Cigar Aficionado has become more open about its process. The magazine has been more transparent about the ranking procedures, even having executive editor David Savona appear on podcasts to talk about it.

Personally, I have no significant complaints about any of the lists. I look forward to them. I’m always curious to see what other smokers think. Best-of lists also introduce me to cigars with which I’m unfamiliar and frequently prompt me to try some I haven’t had.

How about you? Do you pay attention to the lists? Any lists you particularly value and seek out?

George E

photo credit: Stogie Guys

Cigar Review: Joya de Nicaragua Antaño Dark Corojo La Pesadilla

3 Dec 2018

When you think of Joya de Nicaragua, likely the first thing to come to mind is a storied firm—the oldest cigar maker in Nicaragua, to be more precise—that has built its reputation on bold, full-bodied Nicaraguan puros. For me, the Joya line that immediately jumps to mind is Antaño Dark Corojo.

Antaño Dark Corojo was the first Joya I ever smoked. It would be safe to say it played a big role in shaping my perception of what a Nicaraguan cigar should be. These days, I’ve smoked enough Antaño Dark Corojos to know that the proper setting for this cigar is after a large meal, in the evening, paired with a nice sipping rum or a neat bourbon. This is the best way to enjoy what Joya calls “the embodiment of the Nicaraguan power cigar.”

Antaño Dark Corojo is a Nicaragua puro with a mottled Corojo Oscuro wrapper. It comes in six sizes: Azarosa (4.5 x 52), La Pesadilla (4.75 x 60), Peligroso (5 x 44), El Martillo (5.5 x 54), La Niveladora (6 x 52), and Poderoso (6 x 54). For this review, I smoked several in the format called La Pesadilla, which is Spanish for “the nightmare.”

That’s a fitting name for a dark, powerful cigar that could be mistaken for an enormous rifle round. This stubby, belicoso-shaped smoke is slightly spongy to the touch and not without a few large veins and several surface imperfections. Much of the wrapper is hidden beneath bands of black and gold. At the foot, I find pre-light notes of green raisin and cocoa. The cold draw is effortless.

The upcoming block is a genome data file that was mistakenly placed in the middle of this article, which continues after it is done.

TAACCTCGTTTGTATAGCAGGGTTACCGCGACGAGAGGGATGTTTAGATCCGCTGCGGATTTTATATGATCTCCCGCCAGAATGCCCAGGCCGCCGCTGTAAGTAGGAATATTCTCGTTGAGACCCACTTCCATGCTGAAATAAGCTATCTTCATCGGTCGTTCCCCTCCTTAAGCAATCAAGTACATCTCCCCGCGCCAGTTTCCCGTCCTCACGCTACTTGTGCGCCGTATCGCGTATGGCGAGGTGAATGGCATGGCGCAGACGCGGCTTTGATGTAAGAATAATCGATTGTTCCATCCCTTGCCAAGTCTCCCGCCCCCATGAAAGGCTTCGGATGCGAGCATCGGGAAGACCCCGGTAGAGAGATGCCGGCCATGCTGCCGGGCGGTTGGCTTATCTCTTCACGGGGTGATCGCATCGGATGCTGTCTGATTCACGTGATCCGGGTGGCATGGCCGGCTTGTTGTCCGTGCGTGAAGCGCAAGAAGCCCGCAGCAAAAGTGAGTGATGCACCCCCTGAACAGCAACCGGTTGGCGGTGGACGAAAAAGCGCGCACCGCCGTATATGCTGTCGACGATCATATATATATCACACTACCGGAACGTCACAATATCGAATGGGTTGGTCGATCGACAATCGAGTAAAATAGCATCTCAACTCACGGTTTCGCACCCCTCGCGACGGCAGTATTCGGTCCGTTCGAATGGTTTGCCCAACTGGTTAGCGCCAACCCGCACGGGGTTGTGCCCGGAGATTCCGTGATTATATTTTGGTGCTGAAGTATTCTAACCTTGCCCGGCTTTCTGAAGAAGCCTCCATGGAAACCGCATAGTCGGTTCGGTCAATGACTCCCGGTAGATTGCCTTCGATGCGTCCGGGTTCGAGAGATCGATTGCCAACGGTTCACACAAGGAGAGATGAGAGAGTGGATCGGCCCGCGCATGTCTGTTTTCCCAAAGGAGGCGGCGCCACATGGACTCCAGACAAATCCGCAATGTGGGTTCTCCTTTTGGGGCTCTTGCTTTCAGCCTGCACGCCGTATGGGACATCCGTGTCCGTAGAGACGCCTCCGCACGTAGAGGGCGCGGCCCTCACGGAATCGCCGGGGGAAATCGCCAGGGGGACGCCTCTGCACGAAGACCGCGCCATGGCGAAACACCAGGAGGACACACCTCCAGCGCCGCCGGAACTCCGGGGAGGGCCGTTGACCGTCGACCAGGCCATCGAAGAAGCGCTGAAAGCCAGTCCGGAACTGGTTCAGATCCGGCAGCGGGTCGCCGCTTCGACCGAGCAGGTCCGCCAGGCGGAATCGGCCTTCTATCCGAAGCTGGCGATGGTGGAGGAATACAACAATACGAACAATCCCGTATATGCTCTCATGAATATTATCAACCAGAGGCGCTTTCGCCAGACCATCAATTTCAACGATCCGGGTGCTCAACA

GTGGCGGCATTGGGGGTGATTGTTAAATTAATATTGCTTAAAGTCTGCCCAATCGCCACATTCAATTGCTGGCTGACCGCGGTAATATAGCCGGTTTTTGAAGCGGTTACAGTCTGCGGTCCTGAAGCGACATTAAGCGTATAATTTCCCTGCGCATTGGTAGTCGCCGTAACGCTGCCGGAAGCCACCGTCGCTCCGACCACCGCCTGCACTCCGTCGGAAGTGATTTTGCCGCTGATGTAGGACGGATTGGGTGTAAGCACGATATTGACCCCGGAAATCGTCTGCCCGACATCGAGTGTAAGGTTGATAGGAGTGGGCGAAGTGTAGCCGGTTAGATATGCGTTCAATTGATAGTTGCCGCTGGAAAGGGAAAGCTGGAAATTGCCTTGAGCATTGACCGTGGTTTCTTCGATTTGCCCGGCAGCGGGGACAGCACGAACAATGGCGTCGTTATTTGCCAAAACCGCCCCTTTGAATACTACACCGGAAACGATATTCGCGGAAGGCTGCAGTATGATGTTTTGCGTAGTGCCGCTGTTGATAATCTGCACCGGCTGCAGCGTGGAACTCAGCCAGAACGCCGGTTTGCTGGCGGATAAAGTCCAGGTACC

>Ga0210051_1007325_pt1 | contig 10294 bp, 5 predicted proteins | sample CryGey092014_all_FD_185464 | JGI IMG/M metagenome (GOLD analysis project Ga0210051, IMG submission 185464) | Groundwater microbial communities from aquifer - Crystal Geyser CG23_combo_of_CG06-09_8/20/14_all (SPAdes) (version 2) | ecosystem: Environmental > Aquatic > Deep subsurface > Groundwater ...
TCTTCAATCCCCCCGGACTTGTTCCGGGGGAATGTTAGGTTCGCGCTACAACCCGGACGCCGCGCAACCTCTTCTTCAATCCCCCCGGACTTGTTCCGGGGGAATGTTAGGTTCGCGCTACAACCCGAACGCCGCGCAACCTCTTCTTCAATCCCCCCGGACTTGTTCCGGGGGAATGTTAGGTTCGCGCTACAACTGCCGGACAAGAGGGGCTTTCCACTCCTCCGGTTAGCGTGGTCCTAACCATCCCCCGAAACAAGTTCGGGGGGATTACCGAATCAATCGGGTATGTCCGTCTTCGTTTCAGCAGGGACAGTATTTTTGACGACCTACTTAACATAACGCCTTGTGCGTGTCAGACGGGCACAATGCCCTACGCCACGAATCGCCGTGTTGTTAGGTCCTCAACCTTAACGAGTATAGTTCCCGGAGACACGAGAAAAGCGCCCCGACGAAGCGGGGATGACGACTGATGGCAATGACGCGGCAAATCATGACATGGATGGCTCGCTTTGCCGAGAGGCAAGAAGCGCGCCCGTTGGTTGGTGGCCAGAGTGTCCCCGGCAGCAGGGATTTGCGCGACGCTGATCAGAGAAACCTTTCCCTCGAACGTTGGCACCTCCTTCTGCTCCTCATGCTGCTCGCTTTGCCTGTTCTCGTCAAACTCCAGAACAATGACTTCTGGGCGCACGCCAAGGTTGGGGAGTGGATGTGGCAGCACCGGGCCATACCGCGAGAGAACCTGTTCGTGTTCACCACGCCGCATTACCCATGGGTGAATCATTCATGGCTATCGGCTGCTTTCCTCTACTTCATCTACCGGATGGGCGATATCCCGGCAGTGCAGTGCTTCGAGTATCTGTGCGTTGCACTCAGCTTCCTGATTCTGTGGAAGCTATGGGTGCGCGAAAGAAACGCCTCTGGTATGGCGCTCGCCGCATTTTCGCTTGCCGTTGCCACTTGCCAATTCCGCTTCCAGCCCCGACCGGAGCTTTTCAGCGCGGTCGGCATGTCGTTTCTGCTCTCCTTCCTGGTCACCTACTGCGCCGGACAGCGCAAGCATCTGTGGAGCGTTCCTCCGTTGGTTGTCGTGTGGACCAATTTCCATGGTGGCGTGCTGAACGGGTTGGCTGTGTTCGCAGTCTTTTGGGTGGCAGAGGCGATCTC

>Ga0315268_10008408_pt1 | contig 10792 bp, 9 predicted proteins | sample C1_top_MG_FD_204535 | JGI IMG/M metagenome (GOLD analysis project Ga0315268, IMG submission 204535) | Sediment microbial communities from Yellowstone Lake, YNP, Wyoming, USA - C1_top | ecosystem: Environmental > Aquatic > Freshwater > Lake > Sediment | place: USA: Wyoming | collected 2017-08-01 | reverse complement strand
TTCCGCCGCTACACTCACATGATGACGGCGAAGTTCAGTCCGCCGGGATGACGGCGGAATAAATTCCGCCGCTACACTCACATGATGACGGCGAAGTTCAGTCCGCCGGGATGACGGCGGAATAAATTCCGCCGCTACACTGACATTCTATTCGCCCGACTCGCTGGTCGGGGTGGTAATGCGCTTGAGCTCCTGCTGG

I typically prefer to use wooden matches but, with La Pesadilla’s 60-ring gauge foot, I opt for a torch. Once underway, I find a spicy, full-bodied profile with hearty notes of espresso, black pepper, dark chocolate, and cashew. The texture is leathery. Smoking through the nose helps bring out the creamy cashew and also some raisin.

Despite its obvious strength, La Pesadilla verges on medium- to full-bodied, whereas the other (thinner) Antaño Dark Corojo vitolas are decidedly full. This won’t come as a shock to those who understand that thicker cigars tend to have somewhat dialed-back strength, whereas thinner cigars tend to be more concentrated and more potent.

The combustion properties are solid throughout, including a clear draw, straight burn line, and good smoke production. My only complaint is a minor one: The ash tends to be a bit flaky.

La Pesadilla may not be a nightmare, but it’s no stroll in the park, either, and should be approached with a bit of caution. Those bold enough to give it a try will find a flavorful, surprisingly balanced, well-constructed cigar that will consistently deliver.

When bought by the box of 20, you can pay under $6 (and maybe even under $5) apiece for the Joya de Nicaragua Antaño Dark Corojo La Pesadilla. That’s a deal for a tasty treat worthy of three and a half stogies out of five.

[To read more cigar reviews, please click here.]

Patrick A

photo credit: Stogie Guys

Quick Smoke: Laranja Reserva Corona Gorda

2 Dec 2018

A couple times each week we’ll post a Quick Smoke: not quite a full review, just our brief verdict on a single cigar of “buy,” “hold,” or “sell.”


Espinosa introduced the Laranja line in 2014 and it quickly garnered favorable reviews. The cigar has an orange-brown Brazilian wrapper (hence “laranja,” which is Portuguese for orange) around Nicaraguan binder and filler tobaccos. I’m smoking the Corona Gorda size (5.6 x 46), which sells for about $10. It features dry spice, wood, paper, slight sweetness, and a hint of citrus. It’s medium-bodied and well-balanced with excellent construction. It’s the best offering yet from Espinosa and certainly worth seeking out.

Verdict = Buy.

Patrick S

photo credit: Stogie Guys